As student representative, Stoutin is responsible for representing the voices of the students in her class and is tasked with coming up with new ideas and proposing changes to the curriculum.
“In any discussions, I represent the student voice and perspective and try to make sure that the curriculum is moving forward in a way that benefits my class and future classes, which I have found to be extremely rewarding,” Stoutin said. “I love being a part of the curriculum committee and I hope to be a clinical educator and be involved in academic medicine as I move forward; it’s a really important part of my future that I discovered through this role.”
Being a mom
In addition to chasing her dream as a physician, Stoutin has been able to fulfill her dream of becoming a mother during her time at the College of Medicine. She had her son a year prior to medical school and gave birth to her daughter during her first year of medical school.
“I have loved having my husband and my kids during med school because they definitely put things into perspective,” Stoutin said “In medical school, we’re trying to be the best we can be, we want to get questions right, we want to do everything as well as we possibly can. Some days we fall short, and that’s really hard so it’s great to go home and get a hug from a 4-year-old because he loves me and doesn’t care at all what I did at work or at school. Having that unconditional love throughout medical school is so powerful and so encouraging.”
Stoutin believes that being a mother and a wife while being a student can bring a new perspective to delivering compassionate and humanistic patient care.
“Having my family has given me this drive to see patients for their whole story,” Stoutin said. “Since I am a mom and a medical student, I’m more complex than I might appear when you first meet me, and it’s a really good reminder when you meet a patient that there’s so much more to them than what they come in for. Their spouse is with them, their son is with them—this person is not just a patient. There’s a big rich story, and they mean so much to someone else, and as physicians, we need to recognize and respect that, and I think my family is a good reminder of that.”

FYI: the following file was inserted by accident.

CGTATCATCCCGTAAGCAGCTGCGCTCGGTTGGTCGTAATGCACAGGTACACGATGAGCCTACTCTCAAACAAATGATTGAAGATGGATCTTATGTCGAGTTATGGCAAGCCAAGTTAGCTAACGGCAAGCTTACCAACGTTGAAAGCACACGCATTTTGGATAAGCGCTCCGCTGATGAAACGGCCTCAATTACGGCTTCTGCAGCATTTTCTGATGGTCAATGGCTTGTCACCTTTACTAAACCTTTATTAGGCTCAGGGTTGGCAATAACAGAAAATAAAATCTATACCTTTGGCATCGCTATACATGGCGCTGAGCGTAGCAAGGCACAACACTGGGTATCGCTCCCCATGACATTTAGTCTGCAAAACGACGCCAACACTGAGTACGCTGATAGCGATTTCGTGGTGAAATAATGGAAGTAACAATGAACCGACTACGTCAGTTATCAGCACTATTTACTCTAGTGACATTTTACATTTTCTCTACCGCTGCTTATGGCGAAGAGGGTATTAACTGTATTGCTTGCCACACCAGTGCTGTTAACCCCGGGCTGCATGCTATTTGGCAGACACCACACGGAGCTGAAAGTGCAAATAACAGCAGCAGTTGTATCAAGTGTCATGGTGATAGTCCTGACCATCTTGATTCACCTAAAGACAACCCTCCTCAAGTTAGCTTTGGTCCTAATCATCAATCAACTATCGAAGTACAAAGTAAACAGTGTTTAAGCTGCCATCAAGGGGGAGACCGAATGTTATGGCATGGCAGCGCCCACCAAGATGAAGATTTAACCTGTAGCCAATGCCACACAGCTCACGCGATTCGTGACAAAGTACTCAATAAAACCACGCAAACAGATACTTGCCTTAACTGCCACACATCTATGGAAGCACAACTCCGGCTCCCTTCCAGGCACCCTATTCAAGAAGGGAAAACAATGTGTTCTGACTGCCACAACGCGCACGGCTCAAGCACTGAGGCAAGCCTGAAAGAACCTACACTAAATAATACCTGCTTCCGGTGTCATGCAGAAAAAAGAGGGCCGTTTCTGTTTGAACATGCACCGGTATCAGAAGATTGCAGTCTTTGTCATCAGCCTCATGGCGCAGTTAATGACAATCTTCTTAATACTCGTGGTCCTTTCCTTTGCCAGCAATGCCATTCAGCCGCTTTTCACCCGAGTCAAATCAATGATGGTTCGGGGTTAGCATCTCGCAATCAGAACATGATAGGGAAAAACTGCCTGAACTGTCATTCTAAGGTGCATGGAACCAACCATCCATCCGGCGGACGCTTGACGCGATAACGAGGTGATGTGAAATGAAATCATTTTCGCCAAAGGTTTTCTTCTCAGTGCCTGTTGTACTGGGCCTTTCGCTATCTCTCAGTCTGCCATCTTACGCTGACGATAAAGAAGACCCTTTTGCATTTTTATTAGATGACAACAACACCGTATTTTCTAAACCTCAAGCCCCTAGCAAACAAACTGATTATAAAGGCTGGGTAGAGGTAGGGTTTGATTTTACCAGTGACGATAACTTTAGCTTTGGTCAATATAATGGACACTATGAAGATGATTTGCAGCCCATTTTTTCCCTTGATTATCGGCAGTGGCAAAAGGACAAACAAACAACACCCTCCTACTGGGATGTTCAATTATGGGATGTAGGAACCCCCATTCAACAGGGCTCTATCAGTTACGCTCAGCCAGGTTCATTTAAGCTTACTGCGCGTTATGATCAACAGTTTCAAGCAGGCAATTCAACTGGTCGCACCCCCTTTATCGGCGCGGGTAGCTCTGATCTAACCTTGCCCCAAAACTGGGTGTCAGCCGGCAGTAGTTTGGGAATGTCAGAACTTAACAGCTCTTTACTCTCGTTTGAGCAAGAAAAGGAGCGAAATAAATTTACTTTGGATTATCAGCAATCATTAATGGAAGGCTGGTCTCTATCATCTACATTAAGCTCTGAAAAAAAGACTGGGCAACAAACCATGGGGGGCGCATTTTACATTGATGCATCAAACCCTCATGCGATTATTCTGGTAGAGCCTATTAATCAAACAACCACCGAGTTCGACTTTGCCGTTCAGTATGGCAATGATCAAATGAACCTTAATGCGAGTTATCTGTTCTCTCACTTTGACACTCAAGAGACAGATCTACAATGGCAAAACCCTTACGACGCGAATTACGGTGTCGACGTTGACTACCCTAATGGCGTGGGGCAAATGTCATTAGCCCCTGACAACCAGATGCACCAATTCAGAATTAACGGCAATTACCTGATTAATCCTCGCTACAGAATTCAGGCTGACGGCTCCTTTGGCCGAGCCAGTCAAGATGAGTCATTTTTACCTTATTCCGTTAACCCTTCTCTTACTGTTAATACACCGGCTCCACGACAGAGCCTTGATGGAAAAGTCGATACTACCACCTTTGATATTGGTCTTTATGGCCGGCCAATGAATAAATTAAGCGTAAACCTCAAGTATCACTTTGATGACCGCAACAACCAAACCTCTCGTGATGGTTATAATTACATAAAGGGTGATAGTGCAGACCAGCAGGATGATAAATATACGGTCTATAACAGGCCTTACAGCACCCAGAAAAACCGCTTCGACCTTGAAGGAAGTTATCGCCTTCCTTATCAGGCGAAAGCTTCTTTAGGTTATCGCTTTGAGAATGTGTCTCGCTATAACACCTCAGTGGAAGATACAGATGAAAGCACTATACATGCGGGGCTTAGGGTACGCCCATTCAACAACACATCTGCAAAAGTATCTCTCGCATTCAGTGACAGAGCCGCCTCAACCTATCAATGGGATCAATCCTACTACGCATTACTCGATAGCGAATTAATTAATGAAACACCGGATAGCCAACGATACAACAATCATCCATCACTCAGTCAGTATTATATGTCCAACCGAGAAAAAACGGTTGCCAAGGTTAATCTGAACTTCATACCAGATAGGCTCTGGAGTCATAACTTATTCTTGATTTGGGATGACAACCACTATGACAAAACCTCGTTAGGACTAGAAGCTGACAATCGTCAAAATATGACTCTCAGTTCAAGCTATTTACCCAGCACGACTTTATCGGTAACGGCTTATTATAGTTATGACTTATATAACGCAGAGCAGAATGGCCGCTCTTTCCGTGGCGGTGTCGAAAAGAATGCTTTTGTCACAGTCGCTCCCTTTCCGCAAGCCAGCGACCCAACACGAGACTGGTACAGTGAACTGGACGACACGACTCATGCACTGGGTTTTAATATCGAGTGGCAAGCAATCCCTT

Looking to the future
Currently, Stoutin is applying for residencies in ophthalmology, a specialty that stood out to her because it is high impact, and the physician-patient relationship involves shared decision making.
“In ophthalmology, you see people in clinic every day and you do surgeries, and I like that mix, but what really inspired me is that the surgeries—for the most part—are elective,” Stoutin said. “It’s all based on what the patient wants and what the patients tells you, and I love that shared decision making; it’s like you’re on a team with the patient. And in one day, you can take someone from not seeing to seeing, and it is the most fulfilling experience to have them come back in and say, ‘I can see for the first time in 10 years.’”
Despite the big change from medical school to residency, Stoutin already feels prepared to take the next step.